A few days ago, we learned on page 37 that Rabbi Yehudah believes the blessing before eating should be specific to the particular food consumed. Thus, he offered a different blessing for seeds, for leaves, etc.
The Talmud, while noting that Rabbi Yehudah’s position is not accepted — traditional Jewish law holds that one “blanket” blessing, Hamotzi, will cover all the food types — nevertheless provides an explanation of his reasoning:
Rabbi Zeira and some say Rabbi Hinena bar Papa said: What is the reasoning of Rabbi Yehudah? The verse says: Blessed be the Lord day by day (Ps. 68:20). But do we bless God only by day and not at night? Rather the verse tells you that each day you should offer God particular blessings. So too here, for every species [of food] offer God particular blessings.
The verse asserts that God is to be blessed day by day. The Talmud raises and rejects the possibility that God is to be praised by day and not by night, and instead understands that particular phrase, “day by day,” to be emphasizing the uniqueness of each day as an opportunity for thanking God in a way specific to that day.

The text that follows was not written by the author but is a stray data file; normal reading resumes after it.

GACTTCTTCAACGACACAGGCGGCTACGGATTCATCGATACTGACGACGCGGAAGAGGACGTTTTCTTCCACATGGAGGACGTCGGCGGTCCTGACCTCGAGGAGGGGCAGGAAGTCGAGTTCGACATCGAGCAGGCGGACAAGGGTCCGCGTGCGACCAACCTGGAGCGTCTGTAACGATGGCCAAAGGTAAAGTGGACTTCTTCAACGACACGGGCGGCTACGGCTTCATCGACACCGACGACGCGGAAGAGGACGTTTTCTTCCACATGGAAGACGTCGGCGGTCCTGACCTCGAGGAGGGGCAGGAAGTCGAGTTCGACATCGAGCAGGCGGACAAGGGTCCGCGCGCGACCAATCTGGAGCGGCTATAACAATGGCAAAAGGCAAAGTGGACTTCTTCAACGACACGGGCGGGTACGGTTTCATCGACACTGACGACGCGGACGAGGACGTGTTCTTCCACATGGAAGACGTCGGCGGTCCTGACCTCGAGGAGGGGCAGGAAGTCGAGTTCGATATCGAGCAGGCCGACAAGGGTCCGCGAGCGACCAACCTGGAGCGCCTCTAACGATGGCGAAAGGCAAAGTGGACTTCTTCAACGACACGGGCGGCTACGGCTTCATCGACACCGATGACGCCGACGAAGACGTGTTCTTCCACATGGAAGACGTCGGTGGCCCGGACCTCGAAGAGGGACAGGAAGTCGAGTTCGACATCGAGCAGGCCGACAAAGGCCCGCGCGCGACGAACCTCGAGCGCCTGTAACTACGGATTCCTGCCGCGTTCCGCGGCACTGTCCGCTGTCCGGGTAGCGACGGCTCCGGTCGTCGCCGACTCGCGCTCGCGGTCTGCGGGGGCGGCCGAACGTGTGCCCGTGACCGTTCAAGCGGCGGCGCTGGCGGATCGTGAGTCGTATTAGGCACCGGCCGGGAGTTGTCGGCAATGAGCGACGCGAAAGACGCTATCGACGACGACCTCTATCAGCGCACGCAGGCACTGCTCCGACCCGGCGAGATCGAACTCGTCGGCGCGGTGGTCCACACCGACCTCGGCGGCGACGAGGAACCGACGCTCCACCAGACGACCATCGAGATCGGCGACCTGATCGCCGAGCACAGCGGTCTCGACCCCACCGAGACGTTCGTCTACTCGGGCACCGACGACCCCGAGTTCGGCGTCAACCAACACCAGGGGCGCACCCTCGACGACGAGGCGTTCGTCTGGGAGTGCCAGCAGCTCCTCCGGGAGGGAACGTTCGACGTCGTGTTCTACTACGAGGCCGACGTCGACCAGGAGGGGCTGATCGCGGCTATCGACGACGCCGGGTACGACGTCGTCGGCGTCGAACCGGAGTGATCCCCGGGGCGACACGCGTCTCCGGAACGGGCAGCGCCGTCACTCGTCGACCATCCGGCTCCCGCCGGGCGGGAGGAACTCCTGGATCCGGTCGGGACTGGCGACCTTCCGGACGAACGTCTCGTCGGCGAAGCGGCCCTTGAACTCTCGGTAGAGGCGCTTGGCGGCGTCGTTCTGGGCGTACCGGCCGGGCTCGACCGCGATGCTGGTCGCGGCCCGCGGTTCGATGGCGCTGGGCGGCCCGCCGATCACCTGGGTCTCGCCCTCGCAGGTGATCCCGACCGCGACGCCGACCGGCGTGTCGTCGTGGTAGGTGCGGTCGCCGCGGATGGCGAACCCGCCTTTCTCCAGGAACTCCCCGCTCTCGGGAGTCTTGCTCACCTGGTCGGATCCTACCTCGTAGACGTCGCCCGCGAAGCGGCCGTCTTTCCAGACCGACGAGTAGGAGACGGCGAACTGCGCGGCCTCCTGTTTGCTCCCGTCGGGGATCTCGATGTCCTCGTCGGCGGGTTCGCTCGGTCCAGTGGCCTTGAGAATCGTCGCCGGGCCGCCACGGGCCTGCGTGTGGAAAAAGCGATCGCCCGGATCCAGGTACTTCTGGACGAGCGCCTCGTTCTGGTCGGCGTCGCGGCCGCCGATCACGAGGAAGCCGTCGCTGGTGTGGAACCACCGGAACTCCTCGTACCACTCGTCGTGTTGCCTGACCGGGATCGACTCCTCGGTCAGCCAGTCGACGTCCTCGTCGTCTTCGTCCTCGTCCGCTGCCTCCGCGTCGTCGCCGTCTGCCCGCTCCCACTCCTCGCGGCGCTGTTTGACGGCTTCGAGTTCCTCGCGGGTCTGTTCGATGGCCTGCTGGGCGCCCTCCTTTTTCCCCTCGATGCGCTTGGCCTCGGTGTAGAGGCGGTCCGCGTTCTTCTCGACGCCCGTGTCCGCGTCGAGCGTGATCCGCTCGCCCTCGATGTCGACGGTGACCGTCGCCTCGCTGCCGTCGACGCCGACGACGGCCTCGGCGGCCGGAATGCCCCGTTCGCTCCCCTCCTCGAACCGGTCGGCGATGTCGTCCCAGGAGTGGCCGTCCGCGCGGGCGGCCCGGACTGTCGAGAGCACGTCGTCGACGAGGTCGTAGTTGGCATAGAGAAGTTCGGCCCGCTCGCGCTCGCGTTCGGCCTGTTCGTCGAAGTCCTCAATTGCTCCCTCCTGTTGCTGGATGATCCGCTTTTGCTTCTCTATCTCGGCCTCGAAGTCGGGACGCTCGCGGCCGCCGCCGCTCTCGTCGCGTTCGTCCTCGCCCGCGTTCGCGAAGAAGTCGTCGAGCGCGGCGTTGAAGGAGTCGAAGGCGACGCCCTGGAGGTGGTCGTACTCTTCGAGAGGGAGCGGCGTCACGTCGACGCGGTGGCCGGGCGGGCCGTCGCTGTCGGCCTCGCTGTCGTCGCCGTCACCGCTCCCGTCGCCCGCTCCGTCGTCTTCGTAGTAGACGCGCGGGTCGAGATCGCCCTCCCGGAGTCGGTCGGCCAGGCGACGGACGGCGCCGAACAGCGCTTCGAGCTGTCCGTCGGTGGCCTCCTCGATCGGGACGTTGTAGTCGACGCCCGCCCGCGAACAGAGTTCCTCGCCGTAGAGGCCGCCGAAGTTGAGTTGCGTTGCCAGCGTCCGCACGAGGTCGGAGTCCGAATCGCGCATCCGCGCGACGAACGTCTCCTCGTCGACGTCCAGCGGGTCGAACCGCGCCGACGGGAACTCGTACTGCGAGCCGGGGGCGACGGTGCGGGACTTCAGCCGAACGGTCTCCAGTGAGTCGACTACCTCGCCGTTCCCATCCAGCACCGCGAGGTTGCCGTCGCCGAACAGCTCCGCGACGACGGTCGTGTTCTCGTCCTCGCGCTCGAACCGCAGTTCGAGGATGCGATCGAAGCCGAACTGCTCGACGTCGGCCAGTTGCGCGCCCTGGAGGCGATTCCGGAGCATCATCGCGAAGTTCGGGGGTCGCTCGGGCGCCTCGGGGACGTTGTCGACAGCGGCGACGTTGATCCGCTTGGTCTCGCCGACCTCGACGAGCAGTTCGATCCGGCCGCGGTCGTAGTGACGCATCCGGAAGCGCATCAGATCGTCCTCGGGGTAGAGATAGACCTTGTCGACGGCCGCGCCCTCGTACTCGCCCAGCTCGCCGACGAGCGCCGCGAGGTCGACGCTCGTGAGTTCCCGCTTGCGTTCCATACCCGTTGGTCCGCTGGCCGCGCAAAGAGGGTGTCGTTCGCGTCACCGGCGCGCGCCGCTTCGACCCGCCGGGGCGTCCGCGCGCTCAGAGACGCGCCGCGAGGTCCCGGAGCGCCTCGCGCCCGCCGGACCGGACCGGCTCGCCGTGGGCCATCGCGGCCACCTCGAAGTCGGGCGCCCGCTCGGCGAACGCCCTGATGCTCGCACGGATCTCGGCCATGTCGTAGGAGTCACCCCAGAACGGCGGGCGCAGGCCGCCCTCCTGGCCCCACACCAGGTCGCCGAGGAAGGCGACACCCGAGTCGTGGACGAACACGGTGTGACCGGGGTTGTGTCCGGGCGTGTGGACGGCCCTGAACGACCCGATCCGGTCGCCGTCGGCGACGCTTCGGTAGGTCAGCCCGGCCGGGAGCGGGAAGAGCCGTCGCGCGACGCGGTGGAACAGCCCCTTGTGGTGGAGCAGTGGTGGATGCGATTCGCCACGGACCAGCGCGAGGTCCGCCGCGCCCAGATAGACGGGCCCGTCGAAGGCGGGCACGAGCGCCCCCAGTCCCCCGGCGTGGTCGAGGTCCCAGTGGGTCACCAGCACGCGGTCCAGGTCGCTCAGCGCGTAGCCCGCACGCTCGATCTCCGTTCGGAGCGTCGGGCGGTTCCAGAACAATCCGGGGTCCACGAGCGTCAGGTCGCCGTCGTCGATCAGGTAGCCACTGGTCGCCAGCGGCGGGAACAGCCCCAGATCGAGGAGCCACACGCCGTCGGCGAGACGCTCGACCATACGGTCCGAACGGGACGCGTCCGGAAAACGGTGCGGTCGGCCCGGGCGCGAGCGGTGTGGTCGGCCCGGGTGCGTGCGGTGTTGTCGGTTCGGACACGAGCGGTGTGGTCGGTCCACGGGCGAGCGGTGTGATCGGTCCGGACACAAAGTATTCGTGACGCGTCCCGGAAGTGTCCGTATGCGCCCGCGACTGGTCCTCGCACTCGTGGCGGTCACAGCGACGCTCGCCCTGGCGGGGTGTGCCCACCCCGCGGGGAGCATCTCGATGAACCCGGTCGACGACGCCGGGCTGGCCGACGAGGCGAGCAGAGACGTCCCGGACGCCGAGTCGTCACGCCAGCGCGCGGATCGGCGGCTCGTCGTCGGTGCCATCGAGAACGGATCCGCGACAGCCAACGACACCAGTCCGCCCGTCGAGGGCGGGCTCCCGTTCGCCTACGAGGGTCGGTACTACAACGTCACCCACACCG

There is a dual message here. On the one hand, gratitude is not the sort of thing one should store up to express later. Rather, thanks should be offered regularly as an expression of gratitude in real time.
Additionally, gratitude should be specific. Rabbi Yehuda teaches that one must tailor one’s thanks to the precise divine gift one is receiving at any given moment. For him, this is true even for different kinds of food — each requires its own blessing.
We have reason to be thankful to God for the very variety of human experience itself. No day is exactly like another. If appreciation for the blessings we receive, and the blessings we return to God in kind, are to be meaningful, they must reflect this manifold plenitude of life.
Even if Rabbi Yehudah’s rule mandating hyper-specific blessings is ultimately rejected, and today Jews say Hamotzi over a meal with a wide variety of foods, his overall point is important, which is one reason the Talmud preserves it. Gratitude to God, and indeed all gratitude, is most powerful when it appreciates the details and expresses thanks for the finer points of one’s experience.
“Blessed be the Lord, day by day.”